We first met in February 2019. We were seeking consultation on the implementation of ICF into the documentation programme that was being created. That’s how it began.
The direction proved to be good and you were invited to Geneva to attend the meeting of an expert group¹ working on “Assessment of Functioning.”
These were two highly valuable days. We already knew what we had to pay attention to when implementing ICF on a mass scale and what challenges were ahead of us. The participation in the Rehabilitation 2030² meeting reassured us in that. A chance to meet people engaged in rehabilitation from all over the world, exchange of experiences, talks and jointly defining the directions of actions for the years ahead. This definitely motivated us to continue our work on improving the position of rehabilitation in Poland and an appropriate approach to the third indicator of health – state of functioning.
At the beginning of 2020, we were to continue our cooperation in that respect. Our plans included the exchange of knowledge and experiences with Eastern European countries, but of course now we are focusing on COVID-19 pandemic.
Yes, but I think we can say that during the pandemic a lot happened as well. We received huge support from the WHO, a lot of useful materials to distribute among our members. Also the work of our physiotherapists and positive patient stories were recognised on the international arena.³ And the brochure campaign! The demand for WHO material turned out to be really enormous, we are still receiving messages related to that both from large covid hospitals and small rehabilitation practices.
I am happy that the KIF noticed this guide for patients⁴’⁵. You translated it and started to distribute. This was a visionary step. You had a good idea at the right time, because the demand for help started to grow really fast. And the films were a valuable complement to the brochures. Some prefer this form of communication, therefore even more people in need can be reached. Another good thing is that there are a few language versions of the brochure (English, Ukrainian and Russian). This shows that you have identified the needs of the society in a proper and timely way. And at the same time, it was a really good cooperation between us. At several levels: local, regional and international ones. One of many examples, because there will be more!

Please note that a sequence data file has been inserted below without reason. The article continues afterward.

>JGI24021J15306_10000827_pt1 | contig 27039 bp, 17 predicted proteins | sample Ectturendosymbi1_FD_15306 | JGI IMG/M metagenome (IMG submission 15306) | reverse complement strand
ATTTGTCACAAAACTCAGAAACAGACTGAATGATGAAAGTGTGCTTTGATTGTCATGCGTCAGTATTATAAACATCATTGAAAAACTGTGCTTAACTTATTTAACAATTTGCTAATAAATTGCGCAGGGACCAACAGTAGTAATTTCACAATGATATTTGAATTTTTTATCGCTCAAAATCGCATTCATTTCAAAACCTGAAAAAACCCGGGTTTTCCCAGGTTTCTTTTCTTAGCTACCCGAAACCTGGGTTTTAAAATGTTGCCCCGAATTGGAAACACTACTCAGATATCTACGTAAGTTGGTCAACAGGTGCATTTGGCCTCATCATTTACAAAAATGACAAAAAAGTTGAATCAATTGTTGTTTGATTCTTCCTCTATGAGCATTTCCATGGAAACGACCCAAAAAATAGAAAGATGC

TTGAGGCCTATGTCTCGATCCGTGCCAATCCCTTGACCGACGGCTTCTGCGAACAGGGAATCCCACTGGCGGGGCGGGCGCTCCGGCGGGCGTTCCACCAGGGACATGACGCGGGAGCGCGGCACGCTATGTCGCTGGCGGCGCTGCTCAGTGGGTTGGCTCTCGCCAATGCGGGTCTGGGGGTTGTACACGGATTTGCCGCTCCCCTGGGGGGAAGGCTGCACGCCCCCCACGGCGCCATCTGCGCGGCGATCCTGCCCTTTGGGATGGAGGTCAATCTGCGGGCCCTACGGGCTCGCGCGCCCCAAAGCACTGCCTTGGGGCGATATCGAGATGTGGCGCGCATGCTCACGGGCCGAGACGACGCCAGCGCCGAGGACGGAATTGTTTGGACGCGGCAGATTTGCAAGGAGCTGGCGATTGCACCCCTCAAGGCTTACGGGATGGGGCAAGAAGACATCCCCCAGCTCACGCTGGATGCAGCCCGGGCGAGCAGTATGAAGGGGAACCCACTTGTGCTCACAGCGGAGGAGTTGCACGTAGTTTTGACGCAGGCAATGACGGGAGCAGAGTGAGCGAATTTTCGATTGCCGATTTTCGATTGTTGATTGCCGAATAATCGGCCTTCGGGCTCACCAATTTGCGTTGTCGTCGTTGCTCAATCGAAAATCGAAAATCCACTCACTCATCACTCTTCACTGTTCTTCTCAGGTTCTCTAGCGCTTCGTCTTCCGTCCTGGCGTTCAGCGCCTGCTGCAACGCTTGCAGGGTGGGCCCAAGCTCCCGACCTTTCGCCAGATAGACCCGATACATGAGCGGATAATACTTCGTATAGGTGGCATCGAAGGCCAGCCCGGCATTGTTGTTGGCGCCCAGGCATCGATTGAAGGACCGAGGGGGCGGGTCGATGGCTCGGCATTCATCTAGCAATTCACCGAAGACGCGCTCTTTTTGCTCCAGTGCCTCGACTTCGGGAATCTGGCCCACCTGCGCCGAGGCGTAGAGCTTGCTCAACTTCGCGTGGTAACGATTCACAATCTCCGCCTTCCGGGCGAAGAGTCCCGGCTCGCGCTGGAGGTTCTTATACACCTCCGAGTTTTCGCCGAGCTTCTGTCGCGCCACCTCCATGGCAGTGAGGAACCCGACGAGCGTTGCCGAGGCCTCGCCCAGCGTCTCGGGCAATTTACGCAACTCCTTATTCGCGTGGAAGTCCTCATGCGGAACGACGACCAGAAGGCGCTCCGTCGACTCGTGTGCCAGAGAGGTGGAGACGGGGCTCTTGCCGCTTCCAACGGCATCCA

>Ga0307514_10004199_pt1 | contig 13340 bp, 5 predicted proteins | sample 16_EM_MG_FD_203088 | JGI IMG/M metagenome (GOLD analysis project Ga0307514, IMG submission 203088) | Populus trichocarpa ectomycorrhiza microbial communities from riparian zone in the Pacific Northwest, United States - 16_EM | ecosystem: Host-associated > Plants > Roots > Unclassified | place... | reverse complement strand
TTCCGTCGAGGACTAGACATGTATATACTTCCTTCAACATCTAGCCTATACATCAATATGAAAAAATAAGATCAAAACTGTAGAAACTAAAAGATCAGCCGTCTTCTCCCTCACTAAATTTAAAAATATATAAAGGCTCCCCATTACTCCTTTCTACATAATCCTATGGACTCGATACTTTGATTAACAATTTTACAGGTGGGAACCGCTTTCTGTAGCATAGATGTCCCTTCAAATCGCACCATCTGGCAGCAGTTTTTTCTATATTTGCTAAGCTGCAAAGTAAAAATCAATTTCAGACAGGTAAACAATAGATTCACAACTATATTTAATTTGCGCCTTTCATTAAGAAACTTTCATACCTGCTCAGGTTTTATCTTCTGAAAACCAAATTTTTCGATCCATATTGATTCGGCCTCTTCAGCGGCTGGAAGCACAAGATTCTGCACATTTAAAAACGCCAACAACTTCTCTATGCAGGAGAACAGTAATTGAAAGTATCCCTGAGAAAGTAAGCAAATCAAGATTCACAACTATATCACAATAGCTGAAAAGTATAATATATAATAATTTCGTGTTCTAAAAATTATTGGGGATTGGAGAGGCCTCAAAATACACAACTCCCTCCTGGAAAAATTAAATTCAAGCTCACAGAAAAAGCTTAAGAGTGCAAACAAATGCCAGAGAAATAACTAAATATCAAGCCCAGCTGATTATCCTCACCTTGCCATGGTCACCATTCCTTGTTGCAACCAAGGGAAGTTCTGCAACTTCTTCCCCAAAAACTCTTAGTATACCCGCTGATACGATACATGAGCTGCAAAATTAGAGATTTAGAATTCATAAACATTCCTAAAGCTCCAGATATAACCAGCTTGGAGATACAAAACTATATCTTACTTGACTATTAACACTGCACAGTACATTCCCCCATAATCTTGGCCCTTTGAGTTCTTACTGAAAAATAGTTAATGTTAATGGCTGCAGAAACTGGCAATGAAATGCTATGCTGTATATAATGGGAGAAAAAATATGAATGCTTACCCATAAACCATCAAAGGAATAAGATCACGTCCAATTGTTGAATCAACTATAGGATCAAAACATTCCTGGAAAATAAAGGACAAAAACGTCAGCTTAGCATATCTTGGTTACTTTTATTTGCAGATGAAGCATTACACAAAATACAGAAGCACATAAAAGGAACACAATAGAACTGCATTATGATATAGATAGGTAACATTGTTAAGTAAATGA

That’s true. We have a lot of work to do, for example the project to assess the availability of assistive technologies⁶.
We have to survey a population that has its own needs, and the knowledge of the KIF is crucial here. You have helped us in translating technical nomenclature, provided support in recruiting people to conduct surveys. We have also completed the process of questionnaire validation and piloting. The study has just started and due to the pandemic we used mixed methodology, that is telephone interviews and direct ones. We expect the process of data gathering to end by May.
What do you expect from the KIF? How can physiotherapists become engaged?
Once the data from Poland and other countries are gathered, sent to the WHO and analysed, a study report will be created. Thus, we have to wait for the results from other countries in the European region, including Azerbaijan, Greece, Georgia, Ukraine, Tajikistan. The report should be ready in September and that’s when we are starting a large campaign about assistive technologies. We would like Poland to be a leader in promoting this report and reach all the stakeholders with it. We should remember that the first step is to identify the needs among both people with disabilities and without them and to ultimately provide appropriate support to them. It will be important to reach decision makers with this information and to develop a strategy to meet the needs in Poland.